Suffering from Knee Pain & No Therapies Seem to Work?

Just treating only the site of pain including the knee is crazy and seldomly gives long-lasting results you want.

It’s not always the area that screams the loudest that we need to be focusing on. Pain actually doesn’t tell you the whole story. It only tells you there is a problem, it does not tell you what it is. It’s simply an effective way for your body to tell you it doesn’t like something.

Pain is a request for change. A change in your habits. How you move is a powerful way to do just that.

The knee is a stability joint - As far as joints go, the knee is just a hinge for the ankle and hip. It only does what the foot will allow and the hip can control. If you have knee pain you should look above and below it for some issues.

Everything is connected and everything matters. The knee should mostly just flex and extend, but with a lack of mobility in the ankle and hip, it starts to be pressured into moving in unstable directions.

3 Common Causes of Knee Pain

  1. Tight or weak psoas muscles
  2. Fibular bone subluxation
  3. Ankle hypomobility (restricted movement)

Testing the PsoaI Muscles

Weak psoai

When you are unstable in the only muscle that crosses three zones (Lumbar spine, pelvis, hip) you can’t generate force well. Arms and legs are meant to amplify force not generate. When you can’t generate efficiently in the center you generate more from the periphery. Knees don’t like that. Tight Psoai are often weak Psoai. More often than not they don’t get enough strength work.

If you can’t hold your leg up in the air for 30 seconds it’s probably weak. If it shakes when you hold it up there it’s weak.

Fibular head jamming

If the top of the fibula gets stuck the knee pays the price. Often you have a weak distal hamstring and an overactive peroneal complex and popliteus muscle.

The top of the fibula many times gets stuck up and back. Touch behind the fibular head and see if it’s tender. If so it’s probably stuck and not happy

A simple test you can do is bend one knee at a time over the ankle and you should be able to have the knee go at least 4 inches past the toes without pain.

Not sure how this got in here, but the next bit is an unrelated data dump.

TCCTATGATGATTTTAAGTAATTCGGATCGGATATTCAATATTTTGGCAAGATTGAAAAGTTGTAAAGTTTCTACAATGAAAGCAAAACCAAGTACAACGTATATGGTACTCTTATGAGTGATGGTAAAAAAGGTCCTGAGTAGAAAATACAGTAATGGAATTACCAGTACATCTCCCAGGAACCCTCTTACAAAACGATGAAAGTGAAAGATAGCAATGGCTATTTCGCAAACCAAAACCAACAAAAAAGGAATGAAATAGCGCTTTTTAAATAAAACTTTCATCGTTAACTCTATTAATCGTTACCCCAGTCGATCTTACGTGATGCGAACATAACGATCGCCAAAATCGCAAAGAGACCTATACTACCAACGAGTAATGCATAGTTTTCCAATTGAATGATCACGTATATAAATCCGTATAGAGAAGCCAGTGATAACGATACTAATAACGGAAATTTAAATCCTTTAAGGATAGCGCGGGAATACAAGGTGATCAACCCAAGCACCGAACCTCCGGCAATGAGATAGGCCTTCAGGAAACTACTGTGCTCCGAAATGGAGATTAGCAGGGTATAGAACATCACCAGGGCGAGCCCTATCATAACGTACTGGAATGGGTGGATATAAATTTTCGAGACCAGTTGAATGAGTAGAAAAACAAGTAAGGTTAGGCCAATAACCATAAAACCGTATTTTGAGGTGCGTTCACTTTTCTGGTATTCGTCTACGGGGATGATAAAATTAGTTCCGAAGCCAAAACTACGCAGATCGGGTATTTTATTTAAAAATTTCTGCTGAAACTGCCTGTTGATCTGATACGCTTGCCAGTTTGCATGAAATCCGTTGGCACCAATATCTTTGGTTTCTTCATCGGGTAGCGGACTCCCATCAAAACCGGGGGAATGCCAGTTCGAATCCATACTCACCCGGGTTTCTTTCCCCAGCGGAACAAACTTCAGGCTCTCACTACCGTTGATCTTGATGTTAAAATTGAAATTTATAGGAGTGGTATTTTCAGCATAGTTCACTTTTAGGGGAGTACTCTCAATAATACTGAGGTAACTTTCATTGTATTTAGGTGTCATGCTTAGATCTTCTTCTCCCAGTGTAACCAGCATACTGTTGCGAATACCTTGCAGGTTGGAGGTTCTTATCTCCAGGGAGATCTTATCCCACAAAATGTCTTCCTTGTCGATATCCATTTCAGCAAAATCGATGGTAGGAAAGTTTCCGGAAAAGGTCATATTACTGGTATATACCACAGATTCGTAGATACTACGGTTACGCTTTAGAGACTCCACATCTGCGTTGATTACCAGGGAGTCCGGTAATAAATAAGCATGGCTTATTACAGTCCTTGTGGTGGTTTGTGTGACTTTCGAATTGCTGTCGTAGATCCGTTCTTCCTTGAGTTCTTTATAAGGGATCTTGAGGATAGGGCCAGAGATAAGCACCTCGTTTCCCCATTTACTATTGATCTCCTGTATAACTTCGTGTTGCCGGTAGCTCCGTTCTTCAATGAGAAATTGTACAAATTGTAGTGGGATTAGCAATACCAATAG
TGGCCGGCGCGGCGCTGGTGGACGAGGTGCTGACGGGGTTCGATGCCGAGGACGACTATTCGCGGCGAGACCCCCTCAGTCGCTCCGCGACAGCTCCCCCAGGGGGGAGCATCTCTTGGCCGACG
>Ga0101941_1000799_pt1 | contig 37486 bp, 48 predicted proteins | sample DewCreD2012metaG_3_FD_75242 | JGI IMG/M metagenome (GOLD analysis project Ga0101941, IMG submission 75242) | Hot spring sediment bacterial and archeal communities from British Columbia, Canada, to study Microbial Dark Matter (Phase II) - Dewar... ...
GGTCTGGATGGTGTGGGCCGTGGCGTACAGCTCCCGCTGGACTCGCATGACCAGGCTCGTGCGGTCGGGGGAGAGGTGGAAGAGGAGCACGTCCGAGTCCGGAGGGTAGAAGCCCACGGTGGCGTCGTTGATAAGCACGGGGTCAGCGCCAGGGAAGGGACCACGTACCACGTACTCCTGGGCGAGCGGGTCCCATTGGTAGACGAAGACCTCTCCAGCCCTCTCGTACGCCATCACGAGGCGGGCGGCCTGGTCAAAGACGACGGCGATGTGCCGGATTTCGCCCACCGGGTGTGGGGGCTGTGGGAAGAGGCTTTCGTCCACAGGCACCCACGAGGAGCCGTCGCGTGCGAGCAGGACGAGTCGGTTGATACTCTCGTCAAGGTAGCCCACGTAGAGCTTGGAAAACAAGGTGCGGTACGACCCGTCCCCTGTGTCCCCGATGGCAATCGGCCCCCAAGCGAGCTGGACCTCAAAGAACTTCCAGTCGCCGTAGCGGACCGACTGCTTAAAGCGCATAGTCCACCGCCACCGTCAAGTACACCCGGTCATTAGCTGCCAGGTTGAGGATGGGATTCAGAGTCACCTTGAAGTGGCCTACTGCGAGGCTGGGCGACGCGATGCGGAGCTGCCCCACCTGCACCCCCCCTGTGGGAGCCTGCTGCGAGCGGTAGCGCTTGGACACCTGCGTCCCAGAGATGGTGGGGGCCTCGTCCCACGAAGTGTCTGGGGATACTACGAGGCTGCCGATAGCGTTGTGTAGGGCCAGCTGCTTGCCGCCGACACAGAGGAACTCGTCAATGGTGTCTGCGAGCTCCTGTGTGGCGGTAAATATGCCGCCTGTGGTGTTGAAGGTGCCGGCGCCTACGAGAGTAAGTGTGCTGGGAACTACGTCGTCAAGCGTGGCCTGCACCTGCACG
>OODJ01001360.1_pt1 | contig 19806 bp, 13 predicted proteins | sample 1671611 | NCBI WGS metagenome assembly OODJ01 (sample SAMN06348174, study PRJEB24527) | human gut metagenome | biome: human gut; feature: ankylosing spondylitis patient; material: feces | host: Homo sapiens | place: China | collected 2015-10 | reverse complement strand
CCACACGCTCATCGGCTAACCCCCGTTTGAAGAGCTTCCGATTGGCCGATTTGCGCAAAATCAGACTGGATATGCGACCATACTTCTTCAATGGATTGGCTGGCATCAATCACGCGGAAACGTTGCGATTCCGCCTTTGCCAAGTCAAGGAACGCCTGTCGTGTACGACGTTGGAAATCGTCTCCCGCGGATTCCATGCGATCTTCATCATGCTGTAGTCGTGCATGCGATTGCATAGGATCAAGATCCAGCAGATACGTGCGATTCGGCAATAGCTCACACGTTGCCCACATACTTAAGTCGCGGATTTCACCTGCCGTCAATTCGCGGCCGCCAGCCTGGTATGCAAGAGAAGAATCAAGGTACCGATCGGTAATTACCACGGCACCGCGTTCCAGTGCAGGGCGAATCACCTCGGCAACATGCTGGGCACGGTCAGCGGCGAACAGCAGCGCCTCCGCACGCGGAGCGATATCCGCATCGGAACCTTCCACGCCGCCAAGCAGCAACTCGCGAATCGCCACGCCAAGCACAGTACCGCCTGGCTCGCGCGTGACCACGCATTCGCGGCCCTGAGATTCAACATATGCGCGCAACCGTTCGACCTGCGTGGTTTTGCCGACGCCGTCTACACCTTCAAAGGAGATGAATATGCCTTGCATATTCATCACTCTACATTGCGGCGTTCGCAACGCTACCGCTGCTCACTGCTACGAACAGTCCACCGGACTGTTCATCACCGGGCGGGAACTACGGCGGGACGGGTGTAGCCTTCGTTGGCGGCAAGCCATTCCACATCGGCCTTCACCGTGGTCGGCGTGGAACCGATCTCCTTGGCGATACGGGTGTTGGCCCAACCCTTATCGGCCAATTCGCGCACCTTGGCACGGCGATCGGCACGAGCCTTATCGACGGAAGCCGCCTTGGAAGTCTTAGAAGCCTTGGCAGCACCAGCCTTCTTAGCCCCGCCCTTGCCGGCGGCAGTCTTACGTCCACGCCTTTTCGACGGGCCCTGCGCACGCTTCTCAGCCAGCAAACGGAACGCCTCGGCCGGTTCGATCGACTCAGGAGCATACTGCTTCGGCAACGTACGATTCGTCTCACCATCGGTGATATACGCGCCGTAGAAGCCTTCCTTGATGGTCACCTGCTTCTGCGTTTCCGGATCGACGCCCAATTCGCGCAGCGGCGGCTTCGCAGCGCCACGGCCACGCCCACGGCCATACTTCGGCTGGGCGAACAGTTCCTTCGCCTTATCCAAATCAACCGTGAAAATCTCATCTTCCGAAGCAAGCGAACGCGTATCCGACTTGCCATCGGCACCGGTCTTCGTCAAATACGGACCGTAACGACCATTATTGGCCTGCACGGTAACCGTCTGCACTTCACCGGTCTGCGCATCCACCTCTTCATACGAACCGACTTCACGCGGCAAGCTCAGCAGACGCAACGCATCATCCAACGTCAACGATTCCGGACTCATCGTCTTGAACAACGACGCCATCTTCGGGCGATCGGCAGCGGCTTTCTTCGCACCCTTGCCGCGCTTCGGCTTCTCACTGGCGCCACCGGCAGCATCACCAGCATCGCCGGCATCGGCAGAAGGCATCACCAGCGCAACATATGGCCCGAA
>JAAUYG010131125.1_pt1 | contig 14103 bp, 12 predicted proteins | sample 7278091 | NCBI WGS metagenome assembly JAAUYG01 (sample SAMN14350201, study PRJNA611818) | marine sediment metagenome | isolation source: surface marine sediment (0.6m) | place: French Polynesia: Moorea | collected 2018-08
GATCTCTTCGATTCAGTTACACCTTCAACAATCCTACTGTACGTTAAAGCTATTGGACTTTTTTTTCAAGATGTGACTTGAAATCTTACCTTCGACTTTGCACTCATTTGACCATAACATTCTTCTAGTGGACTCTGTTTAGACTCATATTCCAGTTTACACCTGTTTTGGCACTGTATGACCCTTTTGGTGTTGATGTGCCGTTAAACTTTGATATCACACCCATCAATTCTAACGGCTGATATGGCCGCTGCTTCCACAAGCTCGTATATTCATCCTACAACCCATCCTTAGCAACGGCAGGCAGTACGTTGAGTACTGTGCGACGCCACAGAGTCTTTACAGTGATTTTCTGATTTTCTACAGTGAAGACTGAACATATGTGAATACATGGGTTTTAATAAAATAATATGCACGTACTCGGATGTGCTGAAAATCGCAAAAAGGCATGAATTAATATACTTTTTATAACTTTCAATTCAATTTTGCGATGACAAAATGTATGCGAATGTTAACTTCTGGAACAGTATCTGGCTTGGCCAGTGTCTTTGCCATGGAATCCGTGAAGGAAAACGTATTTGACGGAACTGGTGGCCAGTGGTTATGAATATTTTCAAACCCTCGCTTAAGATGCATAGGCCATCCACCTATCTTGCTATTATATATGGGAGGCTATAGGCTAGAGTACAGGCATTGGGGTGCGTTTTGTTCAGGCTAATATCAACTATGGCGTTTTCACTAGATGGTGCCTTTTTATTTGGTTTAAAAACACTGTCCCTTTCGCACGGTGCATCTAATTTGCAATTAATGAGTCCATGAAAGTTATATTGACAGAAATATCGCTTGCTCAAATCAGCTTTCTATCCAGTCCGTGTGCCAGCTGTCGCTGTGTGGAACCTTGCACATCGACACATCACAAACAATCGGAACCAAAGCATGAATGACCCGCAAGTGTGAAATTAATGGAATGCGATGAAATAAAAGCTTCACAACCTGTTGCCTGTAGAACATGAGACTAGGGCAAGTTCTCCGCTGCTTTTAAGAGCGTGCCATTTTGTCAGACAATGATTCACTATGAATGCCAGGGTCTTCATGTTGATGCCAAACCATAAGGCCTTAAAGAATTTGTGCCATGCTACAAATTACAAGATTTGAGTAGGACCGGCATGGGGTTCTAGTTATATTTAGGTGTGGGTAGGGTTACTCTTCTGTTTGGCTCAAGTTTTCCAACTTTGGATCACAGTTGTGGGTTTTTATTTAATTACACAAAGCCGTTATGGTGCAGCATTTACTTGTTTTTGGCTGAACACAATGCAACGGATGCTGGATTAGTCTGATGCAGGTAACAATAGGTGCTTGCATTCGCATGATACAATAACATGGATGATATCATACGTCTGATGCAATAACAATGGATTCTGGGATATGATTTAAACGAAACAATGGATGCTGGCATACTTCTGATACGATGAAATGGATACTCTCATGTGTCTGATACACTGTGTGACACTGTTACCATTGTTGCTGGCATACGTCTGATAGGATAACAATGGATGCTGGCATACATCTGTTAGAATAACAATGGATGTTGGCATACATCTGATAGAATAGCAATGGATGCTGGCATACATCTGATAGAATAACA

How to test the ankle instability and hamstring strength is shown in the video.  You will need a helper to test. Have athlete lay on the floor face down with arms under the chin. Brace just above the ankle and have them bend the knee just before 90 degrees.  The tester will then try and bring the leg down while the athlete tries to bring the heel to the butt.

Simple mobility exercises can reduce knee pain

Here are some other classic examples:

Restricted big toe extension

Just like the restriction in the ankle, if the big toe is not mobile the bottoms of the foot will not be stable.  This is why many people develop flat feet and plantar fasciitis. When you can’t extend adequately in the big toe (65 degrees is the sweet spot) you lose the ability to efficiently hip extend and more impact is placed on the knee.

Loss of mobility in the hip

Decreased hip extension and internal rotation lead to more force being transmitted through the knee. The femur and tibia cannot dissociate efficiently. Get more motion in the hip and it helps the knee.

Loss of stability in the hip

Lack of mobility control in the hip can lead to the knee taking a beating. Every step is pounding on the knee joint. Doing some good old-fashioned half-kneeling work can begin to help.

We will discuss these conditions in other videos.

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Call Today (651) 778-0080 or stop in for a free consultation & we can show you exercises to help with knee pain.

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